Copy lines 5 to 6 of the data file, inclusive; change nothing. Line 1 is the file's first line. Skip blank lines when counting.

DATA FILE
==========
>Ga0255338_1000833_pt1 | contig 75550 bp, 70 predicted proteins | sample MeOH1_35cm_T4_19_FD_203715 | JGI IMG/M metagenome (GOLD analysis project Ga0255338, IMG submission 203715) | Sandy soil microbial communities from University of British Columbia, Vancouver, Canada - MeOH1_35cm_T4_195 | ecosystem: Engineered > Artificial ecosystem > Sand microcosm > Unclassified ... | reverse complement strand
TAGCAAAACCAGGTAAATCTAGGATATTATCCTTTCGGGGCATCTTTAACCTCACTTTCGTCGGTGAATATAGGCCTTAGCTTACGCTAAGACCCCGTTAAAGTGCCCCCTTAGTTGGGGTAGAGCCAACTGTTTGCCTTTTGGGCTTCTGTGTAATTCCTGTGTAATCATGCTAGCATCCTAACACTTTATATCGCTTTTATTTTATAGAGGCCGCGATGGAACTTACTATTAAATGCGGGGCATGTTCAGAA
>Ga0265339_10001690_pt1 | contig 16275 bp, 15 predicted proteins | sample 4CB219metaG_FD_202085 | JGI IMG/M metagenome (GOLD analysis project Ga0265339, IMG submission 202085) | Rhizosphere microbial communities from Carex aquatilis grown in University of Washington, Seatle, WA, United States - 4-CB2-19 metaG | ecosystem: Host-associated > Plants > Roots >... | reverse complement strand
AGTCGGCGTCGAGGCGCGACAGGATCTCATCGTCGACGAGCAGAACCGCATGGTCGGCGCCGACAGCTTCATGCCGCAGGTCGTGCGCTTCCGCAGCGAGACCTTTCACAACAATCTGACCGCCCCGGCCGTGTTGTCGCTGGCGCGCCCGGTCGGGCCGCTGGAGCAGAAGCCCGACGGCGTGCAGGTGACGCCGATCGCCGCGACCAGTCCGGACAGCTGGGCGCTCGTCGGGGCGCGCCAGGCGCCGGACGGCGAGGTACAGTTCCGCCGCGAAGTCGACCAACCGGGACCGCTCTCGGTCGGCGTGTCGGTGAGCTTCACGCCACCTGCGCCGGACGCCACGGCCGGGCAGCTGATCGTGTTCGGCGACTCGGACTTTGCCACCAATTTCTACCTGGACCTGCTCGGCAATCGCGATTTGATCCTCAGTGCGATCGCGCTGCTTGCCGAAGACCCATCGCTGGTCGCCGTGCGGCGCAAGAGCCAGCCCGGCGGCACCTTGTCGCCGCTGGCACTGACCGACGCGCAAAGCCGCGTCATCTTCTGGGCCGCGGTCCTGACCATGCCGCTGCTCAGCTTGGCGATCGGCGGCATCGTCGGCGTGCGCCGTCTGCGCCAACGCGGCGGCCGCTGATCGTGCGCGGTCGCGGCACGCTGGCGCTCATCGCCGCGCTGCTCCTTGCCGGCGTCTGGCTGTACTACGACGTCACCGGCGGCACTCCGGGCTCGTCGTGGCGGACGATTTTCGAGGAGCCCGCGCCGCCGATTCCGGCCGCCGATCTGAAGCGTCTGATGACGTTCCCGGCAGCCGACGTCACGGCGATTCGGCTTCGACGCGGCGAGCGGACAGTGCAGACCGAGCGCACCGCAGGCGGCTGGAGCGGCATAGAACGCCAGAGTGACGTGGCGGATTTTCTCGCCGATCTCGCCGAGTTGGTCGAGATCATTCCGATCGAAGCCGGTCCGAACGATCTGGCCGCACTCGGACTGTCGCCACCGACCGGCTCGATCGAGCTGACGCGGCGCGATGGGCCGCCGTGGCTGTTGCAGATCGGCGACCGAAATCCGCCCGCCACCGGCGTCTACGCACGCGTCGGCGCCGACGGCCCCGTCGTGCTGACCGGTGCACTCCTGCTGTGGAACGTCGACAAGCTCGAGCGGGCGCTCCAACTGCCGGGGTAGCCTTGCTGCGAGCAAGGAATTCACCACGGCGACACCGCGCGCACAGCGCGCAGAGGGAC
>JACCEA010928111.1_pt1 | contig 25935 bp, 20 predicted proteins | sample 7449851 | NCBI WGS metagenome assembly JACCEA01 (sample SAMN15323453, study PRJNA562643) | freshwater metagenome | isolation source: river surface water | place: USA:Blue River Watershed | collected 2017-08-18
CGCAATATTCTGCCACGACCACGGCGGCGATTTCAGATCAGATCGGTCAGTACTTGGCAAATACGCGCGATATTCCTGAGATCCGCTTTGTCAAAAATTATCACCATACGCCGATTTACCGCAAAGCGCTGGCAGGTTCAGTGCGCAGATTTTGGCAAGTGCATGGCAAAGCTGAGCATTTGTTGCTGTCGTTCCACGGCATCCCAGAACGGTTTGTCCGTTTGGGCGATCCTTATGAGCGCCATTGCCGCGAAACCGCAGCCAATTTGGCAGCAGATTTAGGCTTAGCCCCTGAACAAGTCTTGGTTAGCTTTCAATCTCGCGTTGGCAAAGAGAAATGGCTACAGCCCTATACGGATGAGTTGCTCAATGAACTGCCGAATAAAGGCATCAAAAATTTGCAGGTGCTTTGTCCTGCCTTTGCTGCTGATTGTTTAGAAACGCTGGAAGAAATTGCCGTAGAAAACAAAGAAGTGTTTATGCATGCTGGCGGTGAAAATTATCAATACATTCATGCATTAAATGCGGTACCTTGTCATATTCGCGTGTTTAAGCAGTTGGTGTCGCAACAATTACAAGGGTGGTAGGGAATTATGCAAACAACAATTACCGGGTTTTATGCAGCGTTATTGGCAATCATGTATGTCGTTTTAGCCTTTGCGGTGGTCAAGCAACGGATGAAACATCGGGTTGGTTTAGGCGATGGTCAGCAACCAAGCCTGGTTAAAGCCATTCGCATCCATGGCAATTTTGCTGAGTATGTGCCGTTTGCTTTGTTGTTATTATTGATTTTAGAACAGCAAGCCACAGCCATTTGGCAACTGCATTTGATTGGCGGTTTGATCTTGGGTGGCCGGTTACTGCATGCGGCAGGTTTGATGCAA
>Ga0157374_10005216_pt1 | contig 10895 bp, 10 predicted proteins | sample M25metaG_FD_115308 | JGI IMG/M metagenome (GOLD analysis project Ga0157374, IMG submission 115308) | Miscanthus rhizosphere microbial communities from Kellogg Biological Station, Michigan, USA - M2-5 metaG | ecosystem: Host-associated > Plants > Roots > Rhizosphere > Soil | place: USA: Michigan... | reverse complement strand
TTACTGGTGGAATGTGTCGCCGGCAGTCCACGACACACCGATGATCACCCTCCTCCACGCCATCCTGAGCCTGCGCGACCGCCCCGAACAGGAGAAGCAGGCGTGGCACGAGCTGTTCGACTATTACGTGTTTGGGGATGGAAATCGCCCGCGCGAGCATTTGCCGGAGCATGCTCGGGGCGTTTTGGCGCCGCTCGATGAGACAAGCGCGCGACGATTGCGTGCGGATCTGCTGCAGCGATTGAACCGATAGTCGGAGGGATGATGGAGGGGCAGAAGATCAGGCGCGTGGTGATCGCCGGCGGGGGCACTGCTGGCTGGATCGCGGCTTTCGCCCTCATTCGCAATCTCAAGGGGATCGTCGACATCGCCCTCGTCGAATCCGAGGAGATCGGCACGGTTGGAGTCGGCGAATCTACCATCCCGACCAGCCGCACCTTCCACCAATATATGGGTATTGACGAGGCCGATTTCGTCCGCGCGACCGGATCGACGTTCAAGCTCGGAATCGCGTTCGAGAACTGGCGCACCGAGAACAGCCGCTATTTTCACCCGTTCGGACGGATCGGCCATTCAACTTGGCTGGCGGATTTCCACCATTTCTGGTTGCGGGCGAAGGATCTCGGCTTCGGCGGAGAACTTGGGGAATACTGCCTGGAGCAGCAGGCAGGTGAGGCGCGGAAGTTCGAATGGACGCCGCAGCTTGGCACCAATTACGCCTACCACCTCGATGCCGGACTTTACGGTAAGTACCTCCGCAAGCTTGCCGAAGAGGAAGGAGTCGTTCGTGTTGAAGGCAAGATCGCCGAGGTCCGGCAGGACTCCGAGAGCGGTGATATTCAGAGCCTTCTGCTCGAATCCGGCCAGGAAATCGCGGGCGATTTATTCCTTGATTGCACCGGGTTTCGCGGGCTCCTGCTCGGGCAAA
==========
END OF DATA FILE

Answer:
>JACCEA010928111.1_pt1 | contig 25935 bp, 20 predicted proteins | sample 7449851 | NCBI WGS metagenome assembly JACCEA01 (sample SAMN15323453, study PRJNA562643) | freshwater metagenome | isolation source: river surface water | place: USA:Blue River Watershed | collected 2017-08-18
CGCAATATTCTGCCACGACCACGGCGGCGATTTCAGATCAGATCGGTCAGTACTTGGCAAATACGCGCGATATTCCTGAGATCCGCTTTGTCAAAAATTATCACCATACGCCGATTTACCGCAAAGCGCTGGCAGGTTCAGTGCGCAGATTTTGGCAAGTGCATGGCAAAGCTGAGCATTTGTTGCTGTCGTTCCACGGCATCCCAGAACGGTTTGTCCGTTTGGGCGATCCTTATGAGCGCCATTGCCGCGAAACCGCAGCCAATTTGGCAGCAGATTTAGGCTTAGCCCCTGAACAAGTCTTGGTTAGCTTTCAATCTCGCGTTGGCAAAGAGAAATGGCTACAGCCCTATACGGATGAGTTGCTCAATGAACTGCCGAATAAAGGCATCAAAAATTTGCAGGTGCTTTGTCCTGCCTTTGCTGCTGATTGTTTAGAAACGCTGGAAGAAATTGCCGTAGAAAACAAAGAAGTGTTTATGCATGCTGGCGGTGAAAATTATCAATACATTCATGCATTAAATGCGGTACCTTGTCATATTCGCGTGTTTAAGCAGTTGGTGTCGCAACAATTACAAGGGTGGTAGGGAATTATGCAAACAACAATTACCGGGTTTTATGCAGCGTTATTGGCAATCATGTATGTCGTTTTAGCCTTTGCGGTGGTCAAGCAACGGATGAAACATCGGGTTGGTTTAGGCGATGGTCAGCAACCAAGCCTGGTTAAAGCCATTCGCATCCATGGCAATTTTGCTGAGTATGTGCCGTTTGCTTTGTTGTTATTATTGATTTTAGAACAGCAAGCCACAGCCATTTGGCAACTGCATTTGATTGGCGGTTTGATCTTGGGTGGCCGGTTACTGCATGCGGCAGGTTTGATGCAA